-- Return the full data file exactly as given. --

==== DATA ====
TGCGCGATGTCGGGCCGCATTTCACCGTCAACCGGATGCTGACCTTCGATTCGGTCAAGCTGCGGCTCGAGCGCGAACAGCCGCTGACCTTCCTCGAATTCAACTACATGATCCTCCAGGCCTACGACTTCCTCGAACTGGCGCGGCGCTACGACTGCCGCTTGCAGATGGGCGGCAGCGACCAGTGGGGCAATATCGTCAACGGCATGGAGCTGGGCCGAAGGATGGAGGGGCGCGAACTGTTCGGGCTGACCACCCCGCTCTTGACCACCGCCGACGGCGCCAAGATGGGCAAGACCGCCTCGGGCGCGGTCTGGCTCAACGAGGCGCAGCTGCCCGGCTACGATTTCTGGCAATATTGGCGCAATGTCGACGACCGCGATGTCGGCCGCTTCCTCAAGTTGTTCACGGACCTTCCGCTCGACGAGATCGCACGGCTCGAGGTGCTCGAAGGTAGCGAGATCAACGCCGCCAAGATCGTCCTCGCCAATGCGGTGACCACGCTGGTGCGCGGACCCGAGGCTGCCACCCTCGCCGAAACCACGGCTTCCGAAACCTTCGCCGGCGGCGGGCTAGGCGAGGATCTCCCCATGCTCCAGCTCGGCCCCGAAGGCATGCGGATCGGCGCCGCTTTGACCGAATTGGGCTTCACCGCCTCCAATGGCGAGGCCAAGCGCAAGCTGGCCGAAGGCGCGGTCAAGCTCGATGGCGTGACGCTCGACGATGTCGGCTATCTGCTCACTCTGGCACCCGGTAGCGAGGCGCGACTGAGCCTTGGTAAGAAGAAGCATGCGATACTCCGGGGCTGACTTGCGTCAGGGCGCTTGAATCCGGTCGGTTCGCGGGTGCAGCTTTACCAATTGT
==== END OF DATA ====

TGCGCGATGTCGGGCCGCATTTCACCGTCAACCGGATGCTGACCTTCGATTCGGTCAAGCTGCGGCTCGAGCGCGAACAGCCGCTGACCTTCCTCGAATTCAACTACATGATCCTCCAGGCCTACGACTTCCTCGAACTGGCGCGGCGCTACGACTGCCGCTTGCAGATGGGCGGCAGCGACCAGTGGGGCAATATCGTCAACGGCATGGAGCTGGGCCGAAGGATGGAGGGGCGCGAACTGTTCGGGCTGACCACCCCGCTCTTGACCACCGCCGACGGCGCCAAGATGGGCAAGACCGCCTCGGGCGCGGTCTGGCTCAACGAGGCGCAGCTGCCCGGCTACGATTTCTGGCAATATTGGCGCAATGTCGACGACCGCGATGTCGGCCGCTTCCTCAAGTTGTTCACGGACCTTCCGCTCGACGAGATCGCACGGCTCGAGGTGCTCGAAGGTAGCGAGATCAACGCCGCCAAGATCGTCCTCGCCAATGCGGTGACCACGCTGGTGCGCGGACCCGAGGCTGCCACCCTCGCCGAAACCACGGCTTCCGAAACCTTCGCCGGCGGCGGGCTAGGCGAGGATCTCCCCATGCTCCAGCTCGGCCCCGAAGGCATGCGGATCGGCGCCGCTTTGACCGAATTGGGCTTCACCGCCTCCAATGGCGAGGCCAAGCGCAAGCTGGCCGAAGGCGCGGTCAAGCTCGATGGCGTGACGCTCGACGATGTCGGCTATCTGCTCACTCTGGCACCCGGTAGCGAGGCGCGACTGAGCCTTGGTAAGAAGAAGCATGCGATACTCCGGGGCTGACTTGCGTCAGGGCGCTTGAATCCGGTCGGTTCGCGGGTGCAGCTTTACCAATTGT